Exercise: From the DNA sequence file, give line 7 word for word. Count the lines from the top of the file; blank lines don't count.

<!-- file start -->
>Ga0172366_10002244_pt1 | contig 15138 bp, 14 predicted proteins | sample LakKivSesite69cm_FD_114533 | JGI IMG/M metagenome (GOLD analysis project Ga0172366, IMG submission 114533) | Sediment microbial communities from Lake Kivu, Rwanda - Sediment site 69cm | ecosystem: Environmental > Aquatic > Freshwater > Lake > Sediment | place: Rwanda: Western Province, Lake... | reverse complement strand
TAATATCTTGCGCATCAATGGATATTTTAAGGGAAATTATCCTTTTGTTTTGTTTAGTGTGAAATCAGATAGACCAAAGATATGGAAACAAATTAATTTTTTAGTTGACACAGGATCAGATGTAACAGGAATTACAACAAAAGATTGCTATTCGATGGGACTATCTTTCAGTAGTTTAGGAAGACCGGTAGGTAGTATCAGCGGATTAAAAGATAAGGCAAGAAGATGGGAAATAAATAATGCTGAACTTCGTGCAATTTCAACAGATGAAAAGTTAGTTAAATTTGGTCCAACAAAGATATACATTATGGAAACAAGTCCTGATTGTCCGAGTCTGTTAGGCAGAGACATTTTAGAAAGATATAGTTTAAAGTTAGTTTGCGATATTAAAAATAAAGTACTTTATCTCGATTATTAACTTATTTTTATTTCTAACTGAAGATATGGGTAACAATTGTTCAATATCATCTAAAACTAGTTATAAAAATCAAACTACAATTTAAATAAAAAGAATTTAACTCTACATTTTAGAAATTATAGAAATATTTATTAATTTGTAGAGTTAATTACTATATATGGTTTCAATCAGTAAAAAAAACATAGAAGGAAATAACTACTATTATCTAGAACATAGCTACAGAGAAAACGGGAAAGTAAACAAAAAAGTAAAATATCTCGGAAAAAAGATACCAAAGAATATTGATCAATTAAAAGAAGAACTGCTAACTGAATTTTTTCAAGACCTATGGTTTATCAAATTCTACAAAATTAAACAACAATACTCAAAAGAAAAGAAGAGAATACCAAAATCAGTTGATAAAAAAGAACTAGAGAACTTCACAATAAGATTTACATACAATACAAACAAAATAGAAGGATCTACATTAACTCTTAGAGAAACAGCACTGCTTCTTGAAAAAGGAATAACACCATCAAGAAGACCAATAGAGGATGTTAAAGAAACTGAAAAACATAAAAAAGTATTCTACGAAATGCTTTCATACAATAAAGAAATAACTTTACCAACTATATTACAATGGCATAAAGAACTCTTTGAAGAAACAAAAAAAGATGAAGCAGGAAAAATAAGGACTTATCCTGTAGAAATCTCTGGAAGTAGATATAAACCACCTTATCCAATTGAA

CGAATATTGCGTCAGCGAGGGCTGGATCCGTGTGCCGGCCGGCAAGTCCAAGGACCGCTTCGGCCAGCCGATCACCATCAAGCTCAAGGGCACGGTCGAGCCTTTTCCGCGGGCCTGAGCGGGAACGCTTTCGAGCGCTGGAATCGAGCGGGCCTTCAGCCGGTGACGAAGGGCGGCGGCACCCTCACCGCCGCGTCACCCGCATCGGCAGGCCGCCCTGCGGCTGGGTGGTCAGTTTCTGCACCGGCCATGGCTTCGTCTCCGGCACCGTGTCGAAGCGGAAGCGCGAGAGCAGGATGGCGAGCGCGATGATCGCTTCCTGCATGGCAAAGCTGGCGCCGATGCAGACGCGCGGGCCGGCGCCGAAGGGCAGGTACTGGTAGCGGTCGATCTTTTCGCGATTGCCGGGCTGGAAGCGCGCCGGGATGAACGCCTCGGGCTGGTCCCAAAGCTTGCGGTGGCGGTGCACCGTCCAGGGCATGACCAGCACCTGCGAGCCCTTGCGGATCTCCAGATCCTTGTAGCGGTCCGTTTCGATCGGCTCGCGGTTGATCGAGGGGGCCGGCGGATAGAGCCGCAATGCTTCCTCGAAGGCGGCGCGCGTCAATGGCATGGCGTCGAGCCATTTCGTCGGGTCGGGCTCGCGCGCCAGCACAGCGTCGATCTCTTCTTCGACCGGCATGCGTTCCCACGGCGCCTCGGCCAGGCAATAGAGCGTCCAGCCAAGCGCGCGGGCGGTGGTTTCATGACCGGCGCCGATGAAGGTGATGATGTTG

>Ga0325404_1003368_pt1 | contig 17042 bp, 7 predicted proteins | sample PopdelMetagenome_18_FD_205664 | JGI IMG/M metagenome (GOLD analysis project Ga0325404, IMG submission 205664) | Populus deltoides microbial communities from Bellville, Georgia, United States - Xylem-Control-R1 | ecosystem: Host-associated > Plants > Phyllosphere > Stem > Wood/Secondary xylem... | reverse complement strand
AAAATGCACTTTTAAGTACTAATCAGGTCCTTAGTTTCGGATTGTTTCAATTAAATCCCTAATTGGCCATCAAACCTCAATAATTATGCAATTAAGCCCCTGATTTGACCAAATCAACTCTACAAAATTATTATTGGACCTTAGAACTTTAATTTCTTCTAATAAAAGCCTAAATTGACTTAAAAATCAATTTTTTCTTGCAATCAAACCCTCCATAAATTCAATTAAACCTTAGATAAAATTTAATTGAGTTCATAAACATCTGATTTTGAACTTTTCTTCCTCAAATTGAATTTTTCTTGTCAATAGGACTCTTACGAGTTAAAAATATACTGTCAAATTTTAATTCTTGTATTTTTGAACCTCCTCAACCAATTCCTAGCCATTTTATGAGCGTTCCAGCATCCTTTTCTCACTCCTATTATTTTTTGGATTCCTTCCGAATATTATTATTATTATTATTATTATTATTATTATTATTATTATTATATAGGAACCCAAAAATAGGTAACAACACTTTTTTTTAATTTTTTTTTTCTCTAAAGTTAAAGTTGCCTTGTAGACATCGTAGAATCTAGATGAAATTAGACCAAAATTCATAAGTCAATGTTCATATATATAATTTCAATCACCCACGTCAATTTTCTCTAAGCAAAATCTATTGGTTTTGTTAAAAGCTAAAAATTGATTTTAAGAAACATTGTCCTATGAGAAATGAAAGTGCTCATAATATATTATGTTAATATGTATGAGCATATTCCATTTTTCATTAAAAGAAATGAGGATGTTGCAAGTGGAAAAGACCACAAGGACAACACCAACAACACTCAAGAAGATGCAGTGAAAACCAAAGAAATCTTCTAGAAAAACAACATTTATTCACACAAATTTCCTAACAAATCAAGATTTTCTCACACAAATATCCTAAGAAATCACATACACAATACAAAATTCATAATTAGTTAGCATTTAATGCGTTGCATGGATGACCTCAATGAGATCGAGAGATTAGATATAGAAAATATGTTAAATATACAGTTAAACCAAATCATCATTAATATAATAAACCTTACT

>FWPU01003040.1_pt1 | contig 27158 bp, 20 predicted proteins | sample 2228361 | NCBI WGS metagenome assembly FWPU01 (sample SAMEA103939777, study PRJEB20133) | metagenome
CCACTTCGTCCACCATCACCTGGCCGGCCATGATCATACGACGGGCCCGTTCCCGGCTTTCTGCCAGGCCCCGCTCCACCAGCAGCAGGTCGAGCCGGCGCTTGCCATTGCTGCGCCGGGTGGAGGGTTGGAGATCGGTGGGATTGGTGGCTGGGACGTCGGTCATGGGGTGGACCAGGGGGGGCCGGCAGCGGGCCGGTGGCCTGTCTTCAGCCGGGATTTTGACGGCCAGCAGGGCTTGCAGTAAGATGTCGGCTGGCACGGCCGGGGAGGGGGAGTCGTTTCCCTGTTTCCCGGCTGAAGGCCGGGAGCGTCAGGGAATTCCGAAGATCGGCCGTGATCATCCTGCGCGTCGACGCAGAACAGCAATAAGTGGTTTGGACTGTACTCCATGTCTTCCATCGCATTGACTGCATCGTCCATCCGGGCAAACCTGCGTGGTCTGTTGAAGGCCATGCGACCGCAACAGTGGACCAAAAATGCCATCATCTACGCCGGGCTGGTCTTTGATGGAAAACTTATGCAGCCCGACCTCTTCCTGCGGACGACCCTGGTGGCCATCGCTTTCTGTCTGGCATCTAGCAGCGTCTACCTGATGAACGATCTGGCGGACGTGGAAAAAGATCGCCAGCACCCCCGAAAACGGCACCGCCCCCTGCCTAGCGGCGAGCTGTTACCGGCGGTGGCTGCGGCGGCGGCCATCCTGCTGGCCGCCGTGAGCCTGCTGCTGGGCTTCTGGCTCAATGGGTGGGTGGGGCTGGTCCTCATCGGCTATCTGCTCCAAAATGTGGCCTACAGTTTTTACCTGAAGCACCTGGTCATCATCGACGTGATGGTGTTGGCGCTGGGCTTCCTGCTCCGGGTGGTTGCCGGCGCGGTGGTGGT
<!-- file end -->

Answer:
CCACTTCGTCCACCATCACCTGGCCGGCCATGATCATACGACGGGCCCGTTCCCGGCTTTCTGCCAGGCCCCGCTCCACCAGCAGCAGGTCGAGCCGGCGCTTGCCATTGCTGCGCCGGGTGGAGGGTTGGAGATCGGTGGGATTGGTGGCTGGGACGTCGGTCATGGGGTGGACCAGGGGGGGCCGGCAGCGGGCCGGTGGCCTGTCTTCAGCCGGGATTTTGACGGCCAGCAGGGCTTGCAGTAAGATGTCGGCTGGCACGGCCGGGGAGGGGGAGTCGTTTCCCTGTTTCCCGGCTGAAGGCCGGGAGCGTCAGGGAATTCCGAAGATCGGCCGTGATCATCCTGCGCGTCGACGCAGAACAGCAATAAGTGGTTTGGACTGTACTCCATGTCTTCCATCGCATTGACTGCATCGTCCATCCGGGCAAACCTGCGTGGTCTGTTGAAGGCCATGCGACCGCAACAGTGGACCAAAAATGCCATCATCTACGCCGGGCTGGTCTTTGATGGAAAACTTATGCAGCCCGACCTCTTCCTGCGGACGACCCTGGTGGCCATCGCTTTCTGTCTGGCATCTAGCAGCGTCTACCTGATGAACGATCTGGCGGACGTGGAAAAAGATCGCCAGCACCCCCGAAAACGGCACCGCCCCCTGCCTAGCGGCGAGCTGTTACCGGCGGTGGCTGCGGCGGCGGCCATCCTGCTGGCCGCCGTGAGCCTGCTGCTGGGCTTCTGGCTCAATGGGTGGGTGGGGCTGGTCCTCATCGGCTATCTGCTCCAAAATGTGGCCTACAGTTTTTACCTGAAGCACCTGGTCATCATCGACGTGATGGTGTTGGCGCTGGGCTTCCTGCTCCGGGTGGTTGCCGGCGCGGTGGTGGT